Engaging Traditionally Underrepresented Groups in Higher Education

Ebony Williams, Iowa State University

Do you have marginalized students at your institution? During this session we will explore strategies to engage underrepresented students on your campus. Come to this session to gather ideas about what other institutions in Iowa are doing to meet the needs of this population of students. During this presentation we will share lessons learned on our individual campus’ as well as use social media, to encourage discussion on best practices for student success in Higher Education.


Positive Thinking - Impact on Iowa's Economy

Rob Denson, President, Des Moines Area Community College

This presentation will focus on the many things happening in Iowa in economic development, workforce issues, and their impact on higher education.  Participants will have the opportunity to brainstorm ways to positively impact their institutions as they evaluate the consequences and interrelationships of these important issues.

 


3:15 – 4:30        Contributed and Invited Presentations III


Our Role as Champions for Change

Deb Oliver, MBA Program Director, Mount Mercy University

This interactive presentation gives attendees an in-depth understanding of the critical elements of change management.   What are the reasons people in general resist change?   How can this resistance be overcome?  The presentation will include helpful tools to frame the case for change – the Bone Diagram, the "States" and a Coalition Matrix.


Creating Faculty Leaders (a panel discussion)

Sandy Cassady, Dean, St Ambrose University
Susan Lagos Lavenz, Associate Dean, University of Iowa
Brooke Strahn-Koller, Associate Professor, Kirkwood Community College


What is faculty leadership? How can faculty leadership capacity be nurtured? What faculty experiences can help them develop into campus leaders?  This panel of academic leaders will share their insights and experiences on strategies for creating faculty leaders.


If You Build It, They Will Come.  Or Will They?

Sarah Botkin, Student Affairs, Mount Mercy University

We all know that getting students involved in student organizations or participating in activities has numerous benefits. But in this technology crazed, over-programmed generation, how do we convince the students to see the benefits and get engaged in their college communities?  This session will take a look at a number of ways to engage student in your organizations and programs, how to promote that engagement and how to get support across campus.


Leading an Elephant by a Hair: A Process for Working through Emotional or Highly Controversial Issues

Kathleen Van Steenhuyse, Emeritus, Kirkwood Community College

Plan to join this interactive and participatory session in which you will learn by experiencing a new process for dealing with highly emotional or controversial issues in a way that promotes discussion and consensus-building.  This facilitated activity in leading controversial change is based upon applying the research of Edward de Bono, based his book, Six Thinking Hats, (Little, Brown, Company, Boston, New York, London and Toronto, 1985, by MICA Management Resources Inc., through Key Porter Books, Limited, Toronto, Ontario). DeBono's research area is primarily in creative and lateral thinking.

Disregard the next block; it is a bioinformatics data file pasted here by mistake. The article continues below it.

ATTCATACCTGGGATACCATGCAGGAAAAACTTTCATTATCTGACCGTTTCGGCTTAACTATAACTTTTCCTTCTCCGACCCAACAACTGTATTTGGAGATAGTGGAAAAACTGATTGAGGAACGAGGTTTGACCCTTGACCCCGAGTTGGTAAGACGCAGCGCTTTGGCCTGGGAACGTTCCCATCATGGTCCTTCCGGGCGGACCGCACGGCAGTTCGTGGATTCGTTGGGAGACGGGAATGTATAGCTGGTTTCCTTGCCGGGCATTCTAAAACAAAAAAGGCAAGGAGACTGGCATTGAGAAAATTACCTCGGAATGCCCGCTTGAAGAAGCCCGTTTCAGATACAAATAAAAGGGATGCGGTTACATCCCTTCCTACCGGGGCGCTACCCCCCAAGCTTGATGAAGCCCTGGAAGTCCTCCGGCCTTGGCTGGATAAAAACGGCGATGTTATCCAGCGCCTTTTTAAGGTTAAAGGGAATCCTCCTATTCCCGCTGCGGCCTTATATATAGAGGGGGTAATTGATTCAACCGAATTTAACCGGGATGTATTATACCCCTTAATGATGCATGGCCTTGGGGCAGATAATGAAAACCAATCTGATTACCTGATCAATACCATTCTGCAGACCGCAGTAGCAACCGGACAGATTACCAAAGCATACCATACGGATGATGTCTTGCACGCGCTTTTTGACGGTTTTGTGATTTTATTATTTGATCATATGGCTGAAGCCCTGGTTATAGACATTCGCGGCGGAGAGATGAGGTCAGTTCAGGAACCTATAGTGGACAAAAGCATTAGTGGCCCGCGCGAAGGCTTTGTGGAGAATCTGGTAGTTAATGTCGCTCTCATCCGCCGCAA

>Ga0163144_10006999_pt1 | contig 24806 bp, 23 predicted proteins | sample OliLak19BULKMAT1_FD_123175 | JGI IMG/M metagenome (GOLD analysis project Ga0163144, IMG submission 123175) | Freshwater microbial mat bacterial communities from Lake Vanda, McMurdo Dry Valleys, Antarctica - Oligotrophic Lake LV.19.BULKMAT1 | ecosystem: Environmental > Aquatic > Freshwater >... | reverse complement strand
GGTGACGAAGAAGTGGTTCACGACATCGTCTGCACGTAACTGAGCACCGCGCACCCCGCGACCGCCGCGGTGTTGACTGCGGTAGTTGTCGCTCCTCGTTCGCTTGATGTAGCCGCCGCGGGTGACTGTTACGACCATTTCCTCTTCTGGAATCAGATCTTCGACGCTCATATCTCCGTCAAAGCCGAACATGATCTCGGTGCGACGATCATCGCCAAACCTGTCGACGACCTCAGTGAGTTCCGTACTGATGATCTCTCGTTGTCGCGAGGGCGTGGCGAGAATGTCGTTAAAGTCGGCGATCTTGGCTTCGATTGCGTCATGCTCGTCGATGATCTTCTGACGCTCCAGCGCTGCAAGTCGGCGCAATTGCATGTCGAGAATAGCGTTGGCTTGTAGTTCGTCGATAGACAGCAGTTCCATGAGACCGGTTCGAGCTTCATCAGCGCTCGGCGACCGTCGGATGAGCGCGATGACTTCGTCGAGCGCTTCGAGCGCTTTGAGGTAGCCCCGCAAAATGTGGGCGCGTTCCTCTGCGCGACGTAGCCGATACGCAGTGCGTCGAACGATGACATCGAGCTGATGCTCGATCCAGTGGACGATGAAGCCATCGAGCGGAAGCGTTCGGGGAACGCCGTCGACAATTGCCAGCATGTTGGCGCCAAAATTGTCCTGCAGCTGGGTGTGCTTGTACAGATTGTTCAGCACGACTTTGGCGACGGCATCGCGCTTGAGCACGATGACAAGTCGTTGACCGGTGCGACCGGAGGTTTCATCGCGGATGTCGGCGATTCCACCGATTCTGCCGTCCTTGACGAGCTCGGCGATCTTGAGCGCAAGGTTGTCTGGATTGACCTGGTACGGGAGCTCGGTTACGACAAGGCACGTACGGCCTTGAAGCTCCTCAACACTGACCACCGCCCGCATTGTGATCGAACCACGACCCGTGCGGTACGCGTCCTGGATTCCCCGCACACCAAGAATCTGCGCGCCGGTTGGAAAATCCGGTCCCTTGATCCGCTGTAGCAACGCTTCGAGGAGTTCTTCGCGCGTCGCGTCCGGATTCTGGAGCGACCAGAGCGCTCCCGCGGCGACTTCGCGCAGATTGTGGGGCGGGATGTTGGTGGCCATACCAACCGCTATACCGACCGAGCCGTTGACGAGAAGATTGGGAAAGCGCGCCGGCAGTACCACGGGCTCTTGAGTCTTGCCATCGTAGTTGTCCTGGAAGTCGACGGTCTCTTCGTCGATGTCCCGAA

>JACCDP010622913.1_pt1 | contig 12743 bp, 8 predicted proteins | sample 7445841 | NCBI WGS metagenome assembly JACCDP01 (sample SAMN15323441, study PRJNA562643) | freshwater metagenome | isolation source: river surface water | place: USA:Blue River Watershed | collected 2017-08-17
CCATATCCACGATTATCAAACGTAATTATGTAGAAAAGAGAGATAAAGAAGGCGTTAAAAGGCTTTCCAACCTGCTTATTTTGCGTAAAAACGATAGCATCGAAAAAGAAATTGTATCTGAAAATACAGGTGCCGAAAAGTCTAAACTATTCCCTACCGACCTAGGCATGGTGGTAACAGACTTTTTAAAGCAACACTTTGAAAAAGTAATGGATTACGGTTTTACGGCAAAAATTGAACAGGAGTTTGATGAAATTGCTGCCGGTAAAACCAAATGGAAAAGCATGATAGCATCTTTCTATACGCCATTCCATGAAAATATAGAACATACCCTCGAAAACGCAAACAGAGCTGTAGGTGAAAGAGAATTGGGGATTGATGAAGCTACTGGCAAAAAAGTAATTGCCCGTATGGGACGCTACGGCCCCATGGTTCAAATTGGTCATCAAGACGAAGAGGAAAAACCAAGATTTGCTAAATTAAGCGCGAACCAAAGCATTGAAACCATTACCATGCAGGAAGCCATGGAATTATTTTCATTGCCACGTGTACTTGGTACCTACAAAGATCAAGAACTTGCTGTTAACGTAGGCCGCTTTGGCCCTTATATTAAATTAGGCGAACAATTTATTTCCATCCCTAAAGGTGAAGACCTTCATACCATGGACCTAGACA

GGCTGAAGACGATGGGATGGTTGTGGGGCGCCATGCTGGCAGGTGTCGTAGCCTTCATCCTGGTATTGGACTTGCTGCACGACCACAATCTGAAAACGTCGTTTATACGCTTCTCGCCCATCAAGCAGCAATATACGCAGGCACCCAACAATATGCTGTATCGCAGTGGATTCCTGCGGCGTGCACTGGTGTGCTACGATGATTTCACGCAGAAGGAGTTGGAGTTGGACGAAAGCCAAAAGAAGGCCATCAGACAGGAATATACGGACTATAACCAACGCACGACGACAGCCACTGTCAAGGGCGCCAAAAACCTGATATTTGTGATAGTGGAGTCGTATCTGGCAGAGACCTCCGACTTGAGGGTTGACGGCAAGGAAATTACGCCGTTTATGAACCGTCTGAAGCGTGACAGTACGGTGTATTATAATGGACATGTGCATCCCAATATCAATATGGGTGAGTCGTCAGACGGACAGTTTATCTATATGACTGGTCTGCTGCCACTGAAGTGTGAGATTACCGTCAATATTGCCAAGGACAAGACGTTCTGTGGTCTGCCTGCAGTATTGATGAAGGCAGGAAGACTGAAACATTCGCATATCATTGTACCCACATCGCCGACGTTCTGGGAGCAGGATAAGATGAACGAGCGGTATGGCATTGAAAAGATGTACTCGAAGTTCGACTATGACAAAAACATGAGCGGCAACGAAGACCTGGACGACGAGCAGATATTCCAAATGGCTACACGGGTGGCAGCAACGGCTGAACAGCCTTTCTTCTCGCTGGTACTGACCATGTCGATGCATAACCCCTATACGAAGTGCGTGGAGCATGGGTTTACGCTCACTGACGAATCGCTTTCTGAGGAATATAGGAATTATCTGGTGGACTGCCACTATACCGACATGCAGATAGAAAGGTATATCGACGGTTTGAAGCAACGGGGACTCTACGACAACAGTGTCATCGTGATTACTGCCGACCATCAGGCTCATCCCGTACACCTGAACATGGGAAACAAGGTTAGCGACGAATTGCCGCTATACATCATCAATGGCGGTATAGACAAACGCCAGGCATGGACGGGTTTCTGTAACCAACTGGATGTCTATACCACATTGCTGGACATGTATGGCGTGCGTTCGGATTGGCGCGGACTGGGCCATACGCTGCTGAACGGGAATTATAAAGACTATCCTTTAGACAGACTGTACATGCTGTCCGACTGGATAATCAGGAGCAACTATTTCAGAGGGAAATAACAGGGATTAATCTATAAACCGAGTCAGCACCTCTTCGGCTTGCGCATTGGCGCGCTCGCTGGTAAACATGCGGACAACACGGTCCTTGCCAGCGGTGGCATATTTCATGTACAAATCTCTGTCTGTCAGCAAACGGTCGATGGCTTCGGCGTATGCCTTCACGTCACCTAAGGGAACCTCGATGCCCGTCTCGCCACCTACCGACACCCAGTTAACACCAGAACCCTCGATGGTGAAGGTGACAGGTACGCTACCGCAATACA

Friday, November 2

 


8:45 – 10:00       Contributed and Invited Presentations IV


Does Community Service Really Advance My Career???  (a panel discussion)

Mary Chapman, Des Moines Area Community College
Comfort Akwaji-Anderson, Iowa State University
Regina Matheson, St Ambrose University


This panel of administrators will share their experience about how involvement in community organizations and community service in general can help attendees to move up the ladder of positions within higher education.  How did they do it?   Why is this important?


The Passion Driven Classroom

Celina Peerman, Mount Mercy University

Come renew your passion for teaching!  This session will look at various best practices and strategies for mixing it up in our classrooms.  Creating the best conditions to drive learning in the classroom seems more mysterious today than ever.  Engaging various learning styles, finding new ways to deliver the same material, dealing with short attention spans and creating an environment for student learning isn't getting any easier.  This discussion will raise questions, ideas and new resources to help support your efforts in the classroom.  We'll build from the research to look at ways we motivate and communicate with students to build the classroom and future workplace behavior we desire!


Calling Out the Wizard Behind the Curtain: Understanding the Impact of White Privilege When Implementing Social Justice Education In 21st Century Student Affairs Work

Heather W. Hackman, Founder, Hackman Consulting Group